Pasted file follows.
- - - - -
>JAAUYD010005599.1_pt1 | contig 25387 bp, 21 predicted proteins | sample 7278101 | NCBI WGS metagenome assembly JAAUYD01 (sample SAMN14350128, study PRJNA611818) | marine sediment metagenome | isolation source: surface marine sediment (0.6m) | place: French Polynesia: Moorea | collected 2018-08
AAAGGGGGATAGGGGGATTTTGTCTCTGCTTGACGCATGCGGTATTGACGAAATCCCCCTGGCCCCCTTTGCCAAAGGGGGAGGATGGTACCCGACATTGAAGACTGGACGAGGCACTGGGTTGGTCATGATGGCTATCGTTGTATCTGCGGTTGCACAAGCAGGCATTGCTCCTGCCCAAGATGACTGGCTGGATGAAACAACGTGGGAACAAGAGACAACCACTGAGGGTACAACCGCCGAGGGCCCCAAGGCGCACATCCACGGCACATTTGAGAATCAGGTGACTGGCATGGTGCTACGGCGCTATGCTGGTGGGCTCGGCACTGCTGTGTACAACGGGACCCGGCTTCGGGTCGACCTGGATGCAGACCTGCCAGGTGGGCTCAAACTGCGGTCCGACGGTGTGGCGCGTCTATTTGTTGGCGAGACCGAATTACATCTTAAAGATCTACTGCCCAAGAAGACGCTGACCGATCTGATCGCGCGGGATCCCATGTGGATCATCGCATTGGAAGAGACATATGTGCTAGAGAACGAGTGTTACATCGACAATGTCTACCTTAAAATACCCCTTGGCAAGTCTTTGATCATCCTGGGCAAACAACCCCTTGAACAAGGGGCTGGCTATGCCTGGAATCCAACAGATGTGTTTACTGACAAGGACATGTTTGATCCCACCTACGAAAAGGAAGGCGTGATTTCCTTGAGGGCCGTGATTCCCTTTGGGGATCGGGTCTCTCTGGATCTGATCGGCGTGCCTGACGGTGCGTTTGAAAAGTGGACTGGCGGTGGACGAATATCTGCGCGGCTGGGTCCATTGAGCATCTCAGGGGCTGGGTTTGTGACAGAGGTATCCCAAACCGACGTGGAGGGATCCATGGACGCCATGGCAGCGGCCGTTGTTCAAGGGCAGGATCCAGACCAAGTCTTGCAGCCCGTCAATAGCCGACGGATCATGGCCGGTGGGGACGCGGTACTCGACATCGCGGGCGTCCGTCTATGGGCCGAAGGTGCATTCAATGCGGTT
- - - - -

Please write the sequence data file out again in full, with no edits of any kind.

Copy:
>JAAUYD010005599.1_pt1 | contig 25387 bp, 21 predicted proteins | sample 7278101 | NCBI WGS metagenome assembly JAAUYD01 (sample SAMN14350128, study PRJNA611818) | marine sediment metagenome | isolation source: surface marine sediment (0.6m) | place: French Polynesia: Moorea | collected 2018-08
AAAGGGGGATAGGGGGATTTTGTCTCTGCTTGACGCATGCGGTATTGACGAAATCCCCCTGGCCCCCTTTGCCAAAGGGGGAGGATGGTACCCGACATTGAAGACTGGACGAGGCACTGGGTTGGTCATGATGGCTATCGTTGTATCTGCGGTTGCACAAGCAGGCATTGCTCCTGCCCAAGATGACTGGCTGGATGAAACAACGTGGGAACAAGAGACAACCACTGAGGGTACAACCGCCGAGGGCCCCAAGGCGCACATCCACGGCACATTTGAGAATCAGGTGACTGGCATGGTGCTACGGCGCTATGCTGGTGGGCTCGGCACTGCTGTGTACAACGGGACCCGGCTTCGGGTCGACCTGGATGCAGACCTGCCAGGTGGGCTCAAACTGCGGTCCGACGGTGTGGCGCGTCTATTTGTTGGCGAGACCGAATTACATCTTAAAGATCTACTGCCCAAGAAGACGCTGACCGATCTGATCGCGCGGGATCCCATGTGGATCATCGCATTGGAAGAGACATATGTGCTAGAGAACGAGTGTTACATCGACAATGTCTACCTTAAAATACCCCTTGGCAAGTCTTTGATCATCCTGGGCAAACAACCCCTTGAACAAGGGGCTGGCTATGCCTGGAATCCAACAGATGTGTTTACTGACAAGGACATGTTTGATCCCACCTACGAAAAGGAAGGCGTGATTTCCTTGAGGGCCGTGATTCCCTTTGGGGATCGGGTCTCTCTGGATCTGATCGGCGTGCCTGACGGTGCGTTTGAAAAGTGGACTGGCGGTGGACGAATATCTGCGCGGCTGGGTCCATTGAGCATCTCAGGGGCTGGGTTTGTGACAGAGGTATCCCAAACCGACGTGGAGGGATCCATGGACGCCATGGCAGCGGCCGTTGTTCAAGGGCAGGATCCAGACCAAGTCTTGCAGCCCGTCAATAGCCGACGGATCATGGCCGGTGGGGACGCGGTACTCGACATCGCGGGCGTCCGTCTATGGGCCGAAGGTGCATTCAATGCGGTT